Marion Nestle describes this diagram as “my favourite figure”.
I hope she’s joking, because I can’t make head nor tail of it.1
It’s from a USDA publication on U.S. Trends in Food Availability and a Dietary Assessment of Loss-Adjusted Food Availability, 1970-2014
Note, first, that the data are for food availability, which “serve as a proxy for food consumption”. So it’s measuring what’s there and saying all of it was eaten. Fair enough.
Inside the report are tables and graphs that are far more informative than that circular abomination — what are we even supposed to be comparing?
Marion Nestle concludes:
[C]alories from all food groups increased, fats and oils and the meat group most of all, dairy and fruits and vegetables the least.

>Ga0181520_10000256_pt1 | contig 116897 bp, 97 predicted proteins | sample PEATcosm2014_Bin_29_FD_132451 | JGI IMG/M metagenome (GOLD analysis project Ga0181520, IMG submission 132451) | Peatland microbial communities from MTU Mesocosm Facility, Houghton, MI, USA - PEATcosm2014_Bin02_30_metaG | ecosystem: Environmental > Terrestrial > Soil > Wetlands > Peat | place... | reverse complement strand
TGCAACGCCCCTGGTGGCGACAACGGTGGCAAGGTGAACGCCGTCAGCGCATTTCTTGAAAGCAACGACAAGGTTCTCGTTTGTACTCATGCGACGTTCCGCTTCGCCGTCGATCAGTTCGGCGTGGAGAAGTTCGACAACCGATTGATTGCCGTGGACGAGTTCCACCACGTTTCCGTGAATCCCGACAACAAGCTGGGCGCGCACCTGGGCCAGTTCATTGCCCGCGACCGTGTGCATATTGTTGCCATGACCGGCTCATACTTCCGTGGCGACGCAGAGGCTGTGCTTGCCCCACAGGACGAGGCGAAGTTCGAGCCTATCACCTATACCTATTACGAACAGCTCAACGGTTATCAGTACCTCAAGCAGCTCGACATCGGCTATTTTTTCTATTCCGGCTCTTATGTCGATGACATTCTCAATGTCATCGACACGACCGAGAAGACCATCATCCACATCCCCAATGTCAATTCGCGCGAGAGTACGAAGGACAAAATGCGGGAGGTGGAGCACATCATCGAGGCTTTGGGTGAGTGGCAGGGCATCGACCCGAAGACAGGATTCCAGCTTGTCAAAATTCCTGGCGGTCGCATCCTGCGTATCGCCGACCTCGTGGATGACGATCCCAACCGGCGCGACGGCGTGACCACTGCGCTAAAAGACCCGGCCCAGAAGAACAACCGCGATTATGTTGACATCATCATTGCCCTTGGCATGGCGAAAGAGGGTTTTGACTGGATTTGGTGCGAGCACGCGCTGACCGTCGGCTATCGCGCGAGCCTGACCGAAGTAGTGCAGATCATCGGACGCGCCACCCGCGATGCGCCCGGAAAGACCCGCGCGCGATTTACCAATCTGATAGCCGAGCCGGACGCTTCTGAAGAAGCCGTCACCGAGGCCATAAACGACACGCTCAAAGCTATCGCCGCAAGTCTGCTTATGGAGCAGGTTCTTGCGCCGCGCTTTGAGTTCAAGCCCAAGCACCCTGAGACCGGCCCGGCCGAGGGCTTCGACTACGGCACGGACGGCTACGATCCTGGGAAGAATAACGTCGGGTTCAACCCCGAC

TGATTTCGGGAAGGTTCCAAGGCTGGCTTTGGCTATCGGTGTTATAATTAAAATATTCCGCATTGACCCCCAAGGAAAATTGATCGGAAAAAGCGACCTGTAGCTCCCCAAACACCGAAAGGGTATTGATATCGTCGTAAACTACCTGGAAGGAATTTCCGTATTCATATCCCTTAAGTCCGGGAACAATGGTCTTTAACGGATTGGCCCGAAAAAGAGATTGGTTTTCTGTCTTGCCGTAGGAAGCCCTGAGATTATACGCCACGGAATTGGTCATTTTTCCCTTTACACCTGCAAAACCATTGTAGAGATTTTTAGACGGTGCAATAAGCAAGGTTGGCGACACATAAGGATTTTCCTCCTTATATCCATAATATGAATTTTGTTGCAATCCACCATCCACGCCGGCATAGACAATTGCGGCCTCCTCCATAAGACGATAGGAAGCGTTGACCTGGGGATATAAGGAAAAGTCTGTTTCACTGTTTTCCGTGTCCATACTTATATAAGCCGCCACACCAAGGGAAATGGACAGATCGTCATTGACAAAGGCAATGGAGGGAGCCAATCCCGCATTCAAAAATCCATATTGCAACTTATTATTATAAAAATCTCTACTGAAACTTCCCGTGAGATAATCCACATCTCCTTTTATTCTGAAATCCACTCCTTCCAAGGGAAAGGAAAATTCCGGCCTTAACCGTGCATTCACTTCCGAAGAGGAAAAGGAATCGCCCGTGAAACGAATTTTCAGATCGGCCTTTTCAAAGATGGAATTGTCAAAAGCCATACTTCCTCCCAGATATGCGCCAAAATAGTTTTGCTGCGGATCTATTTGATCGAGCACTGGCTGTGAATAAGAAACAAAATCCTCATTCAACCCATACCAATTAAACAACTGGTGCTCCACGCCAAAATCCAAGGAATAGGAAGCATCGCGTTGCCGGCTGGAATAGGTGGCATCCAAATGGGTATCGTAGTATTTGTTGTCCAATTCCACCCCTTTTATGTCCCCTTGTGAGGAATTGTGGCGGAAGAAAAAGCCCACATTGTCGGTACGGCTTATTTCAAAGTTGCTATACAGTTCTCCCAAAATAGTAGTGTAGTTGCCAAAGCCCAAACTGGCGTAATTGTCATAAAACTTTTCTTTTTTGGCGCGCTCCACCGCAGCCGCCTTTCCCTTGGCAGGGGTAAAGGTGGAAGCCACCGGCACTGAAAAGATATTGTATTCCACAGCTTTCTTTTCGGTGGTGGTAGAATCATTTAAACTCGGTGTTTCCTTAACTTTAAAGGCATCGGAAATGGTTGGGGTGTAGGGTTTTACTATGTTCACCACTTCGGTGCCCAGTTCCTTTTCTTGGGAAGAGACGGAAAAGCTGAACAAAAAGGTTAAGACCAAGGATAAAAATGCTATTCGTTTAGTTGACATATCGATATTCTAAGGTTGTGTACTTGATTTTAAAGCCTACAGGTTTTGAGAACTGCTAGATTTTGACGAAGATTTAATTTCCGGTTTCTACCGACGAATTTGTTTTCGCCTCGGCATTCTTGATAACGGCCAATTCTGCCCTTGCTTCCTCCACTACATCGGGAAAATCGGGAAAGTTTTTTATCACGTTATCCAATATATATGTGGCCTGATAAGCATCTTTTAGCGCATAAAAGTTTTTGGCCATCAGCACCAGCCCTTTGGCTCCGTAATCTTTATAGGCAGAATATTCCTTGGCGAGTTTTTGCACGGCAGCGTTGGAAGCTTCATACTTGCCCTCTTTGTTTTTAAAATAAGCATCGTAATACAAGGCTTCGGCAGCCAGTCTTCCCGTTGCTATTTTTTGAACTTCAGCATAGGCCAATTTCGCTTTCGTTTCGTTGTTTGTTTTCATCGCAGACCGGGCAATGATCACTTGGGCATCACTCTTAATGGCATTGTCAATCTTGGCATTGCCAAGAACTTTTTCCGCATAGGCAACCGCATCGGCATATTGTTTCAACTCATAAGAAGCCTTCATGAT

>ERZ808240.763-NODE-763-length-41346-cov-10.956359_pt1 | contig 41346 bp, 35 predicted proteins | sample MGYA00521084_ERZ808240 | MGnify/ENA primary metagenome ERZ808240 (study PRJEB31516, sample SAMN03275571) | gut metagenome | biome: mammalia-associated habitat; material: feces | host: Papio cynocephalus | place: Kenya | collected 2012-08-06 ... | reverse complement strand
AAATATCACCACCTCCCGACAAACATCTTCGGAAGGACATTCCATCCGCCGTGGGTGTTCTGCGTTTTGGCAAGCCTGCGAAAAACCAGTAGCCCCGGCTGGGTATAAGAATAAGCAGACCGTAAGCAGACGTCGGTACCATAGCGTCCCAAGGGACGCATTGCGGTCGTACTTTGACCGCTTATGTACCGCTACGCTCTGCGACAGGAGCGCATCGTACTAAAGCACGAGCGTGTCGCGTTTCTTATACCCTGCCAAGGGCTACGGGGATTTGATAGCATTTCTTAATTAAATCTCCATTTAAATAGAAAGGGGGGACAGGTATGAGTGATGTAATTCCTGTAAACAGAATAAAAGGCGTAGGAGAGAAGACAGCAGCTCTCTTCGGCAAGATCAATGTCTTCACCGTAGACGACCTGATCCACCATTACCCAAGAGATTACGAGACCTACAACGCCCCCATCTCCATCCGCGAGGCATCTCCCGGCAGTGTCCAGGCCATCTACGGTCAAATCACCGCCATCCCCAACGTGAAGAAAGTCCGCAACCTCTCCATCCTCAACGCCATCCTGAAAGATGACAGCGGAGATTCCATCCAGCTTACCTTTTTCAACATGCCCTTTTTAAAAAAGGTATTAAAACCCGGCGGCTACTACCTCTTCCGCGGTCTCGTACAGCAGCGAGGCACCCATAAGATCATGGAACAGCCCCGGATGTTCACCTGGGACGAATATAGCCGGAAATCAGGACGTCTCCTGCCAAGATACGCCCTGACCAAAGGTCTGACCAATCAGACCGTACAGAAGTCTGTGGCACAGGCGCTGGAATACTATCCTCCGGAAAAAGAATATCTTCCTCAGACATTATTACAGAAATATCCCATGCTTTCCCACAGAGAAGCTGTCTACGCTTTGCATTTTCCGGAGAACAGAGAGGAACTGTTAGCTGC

While the report says:
Americans continue to fall short of the recommended amounts in USDA’s Dietary Guidelines for Americans for fruit, vegetables, whole grains, seafood, and dairy products, and their consumption continues to exceed the recommended amounts for total grains, some protein foods, saturated fat, and added sugars. In order to meet these recommendations, Americans would need to lower their consumption of added fats, refined grains, and added sugars and sweeteners, and to increase their consumption of vegetables, whole grains, dairy products, and fruit.
Go to it.
- Well, I can, but only with considerable effort. [↩]